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A Sequim crush
Making wine is both an art and a science.
Just ask David Volmut, winemaker-in-chief for Wind Rose Cellars, Sequim’s newest winery.
Volmut, co-owner of the winery with his wife, Jennifer States, is now putting a big pile of grapes through their paces at the couple’s home winery, processing about 15 tons of Washington fruit into products that will in time bear Wind Rose’s label.
A mixture of barbera grapes from Red Mountain, orange muscat from the Yakima Valley, as well as dolcetto, nebbiolo, pinot grigio, and viognier grapes are the source materials for Wind Rose’s Italian-style wines, which include a hearty nebbiolo, a rich bravo rosso and a barbera rosé that is as enjoyable to the eye as to the palate. (Those who eschew rosé for its cloying sweetness will find this one a revelation.)
It all sounds simple enough: “It’s just grapes, yeast and juice,” said Volmut.
But it takes skill and knowledge at every step.
For example, choosing the grapes, which requires not just a discerning eye but a philosophy: “Our wine style is to let the grower and Mother Nature do their work,” David wrote on the company’s website. “The decision to pick is not ... sugar content related, but more on flavor development and seed maturity. The grapes we use tend to retain more of their acidity than most grapes, such as Bordeaux or Rhone varietals, so the wines tend to be more crisp and fruit-forward by design.”
And then there is the question of barrels, which Volmut answers with neutral French oak: “Neutral barrels tend to hold onto these flavors and allow a roundness to develop. The natural tannins found within the grape skins themselves offer structure and elegance,” he said.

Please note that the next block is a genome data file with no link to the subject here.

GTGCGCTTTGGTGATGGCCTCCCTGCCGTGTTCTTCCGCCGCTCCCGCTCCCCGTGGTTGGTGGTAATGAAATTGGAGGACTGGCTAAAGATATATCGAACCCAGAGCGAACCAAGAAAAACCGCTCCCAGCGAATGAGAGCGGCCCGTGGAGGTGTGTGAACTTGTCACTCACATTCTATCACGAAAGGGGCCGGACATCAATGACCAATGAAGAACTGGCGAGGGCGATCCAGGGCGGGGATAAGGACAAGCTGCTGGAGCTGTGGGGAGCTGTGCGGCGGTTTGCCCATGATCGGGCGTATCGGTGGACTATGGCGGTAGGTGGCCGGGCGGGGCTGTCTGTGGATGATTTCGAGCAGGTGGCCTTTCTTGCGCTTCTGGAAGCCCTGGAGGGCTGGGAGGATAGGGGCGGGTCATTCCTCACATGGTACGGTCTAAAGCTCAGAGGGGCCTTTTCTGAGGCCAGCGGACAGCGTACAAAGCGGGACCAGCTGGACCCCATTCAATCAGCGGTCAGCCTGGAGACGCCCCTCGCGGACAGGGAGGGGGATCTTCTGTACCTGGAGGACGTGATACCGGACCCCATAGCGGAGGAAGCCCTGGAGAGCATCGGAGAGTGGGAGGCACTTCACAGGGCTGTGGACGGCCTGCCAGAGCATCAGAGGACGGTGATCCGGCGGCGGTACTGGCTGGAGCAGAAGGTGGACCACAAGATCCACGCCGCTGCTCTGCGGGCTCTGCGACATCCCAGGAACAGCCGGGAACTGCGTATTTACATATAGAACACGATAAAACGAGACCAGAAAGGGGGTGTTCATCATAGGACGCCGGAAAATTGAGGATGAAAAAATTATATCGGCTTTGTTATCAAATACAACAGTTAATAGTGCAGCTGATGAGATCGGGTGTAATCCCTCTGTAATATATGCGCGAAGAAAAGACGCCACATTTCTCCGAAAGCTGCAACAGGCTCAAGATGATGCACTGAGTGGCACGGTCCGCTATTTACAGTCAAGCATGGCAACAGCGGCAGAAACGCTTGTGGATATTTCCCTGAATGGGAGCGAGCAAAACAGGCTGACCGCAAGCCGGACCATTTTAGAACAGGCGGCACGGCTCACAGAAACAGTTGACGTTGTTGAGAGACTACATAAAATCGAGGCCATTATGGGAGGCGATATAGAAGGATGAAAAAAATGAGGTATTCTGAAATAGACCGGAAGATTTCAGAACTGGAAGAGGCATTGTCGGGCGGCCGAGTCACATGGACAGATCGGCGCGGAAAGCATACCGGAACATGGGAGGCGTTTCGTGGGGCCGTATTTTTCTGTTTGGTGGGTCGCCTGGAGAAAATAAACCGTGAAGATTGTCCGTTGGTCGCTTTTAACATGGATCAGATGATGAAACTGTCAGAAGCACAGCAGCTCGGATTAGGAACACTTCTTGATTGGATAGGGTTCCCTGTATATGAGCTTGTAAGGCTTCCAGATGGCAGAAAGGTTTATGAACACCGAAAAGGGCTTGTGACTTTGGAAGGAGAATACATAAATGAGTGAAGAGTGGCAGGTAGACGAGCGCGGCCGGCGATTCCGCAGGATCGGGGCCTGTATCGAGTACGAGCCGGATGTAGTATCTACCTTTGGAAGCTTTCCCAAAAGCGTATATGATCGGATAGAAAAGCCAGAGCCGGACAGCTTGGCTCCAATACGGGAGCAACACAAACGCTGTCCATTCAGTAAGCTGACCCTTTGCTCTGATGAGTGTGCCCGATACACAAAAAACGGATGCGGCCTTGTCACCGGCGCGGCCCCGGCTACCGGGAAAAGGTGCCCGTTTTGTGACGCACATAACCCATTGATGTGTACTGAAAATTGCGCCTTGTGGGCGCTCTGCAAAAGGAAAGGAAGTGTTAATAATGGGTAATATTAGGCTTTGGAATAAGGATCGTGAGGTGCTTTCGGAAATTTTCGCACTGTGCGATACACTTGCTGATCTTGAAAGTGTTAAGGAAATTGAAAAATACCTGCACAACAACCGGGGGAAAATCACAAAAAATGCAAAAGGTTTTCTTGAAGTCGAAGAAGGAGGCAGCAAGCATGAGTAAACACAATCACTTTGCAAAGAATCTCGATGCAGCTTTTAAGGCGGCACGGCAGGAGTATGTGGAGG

More simply put, Volmut said his barrels produce a wine with “less oak, and more fruit flavor.”
Technique and technology
The wine-making process is technology intense.
Volmut first utilizes the crusher at Olympic Cellars to process the grapes, which then undergo a two-day “cold soak” as they are left outside in tanks through Sequim’s cool fall nights and days.
The red grapes are then placed in large vats and placed in the winery’s fermentation room for seven to 10 days. The room is kept at 70-75 degrees, which is warm enough to excite the yeast — and to fill the air with a wonderful fragrance.
The white grapes are kept in a chiller.
The result is wine, which Volmut tests in the winery lab for appropriate levels of sugar, acids, pH and alcohol.
It’s then bottled, corked and aged for long as 18 months in the “cellar” side of the winery, which is kept at 55 degrees.
Wind Rose’s beautiful labels are all designed by Volmut and produced by the talents at Sequim’s Inside Out.
The result, at least from the 2011 “crush,” is 800 cases of wine. Volmut hopes to grow to 1,200 cases annually, but is in no hurry, saying he wants to take his time and do it right.
Now it’s time to taste the results.
Wind Rose Cellars will re-open its tasting room at 155 W. Cedar St., Suite B, in Sequim Saturday, Nov. 12, just in time for Thanksgiving, and will keep it open through Christmas. The re-opening will also introduce two new varieties: a nebbiolo, which Volmut describes as “a big bold red wine — it’s kind of Italy’s cabernet,” He will also add another barbera. Both have aged 22 months in oak.
In the meantime, Wind Rose Cellars’ brava rosso and barbera rosé are available in Sequim at the Red Rooster grocery, and with your meals at the Alder Wood Bistro and Jeremiah’s Barbecue. Or order it online at www.windrosecellars.com.
Reach Mark Couhig at firstname.lastname@example.org.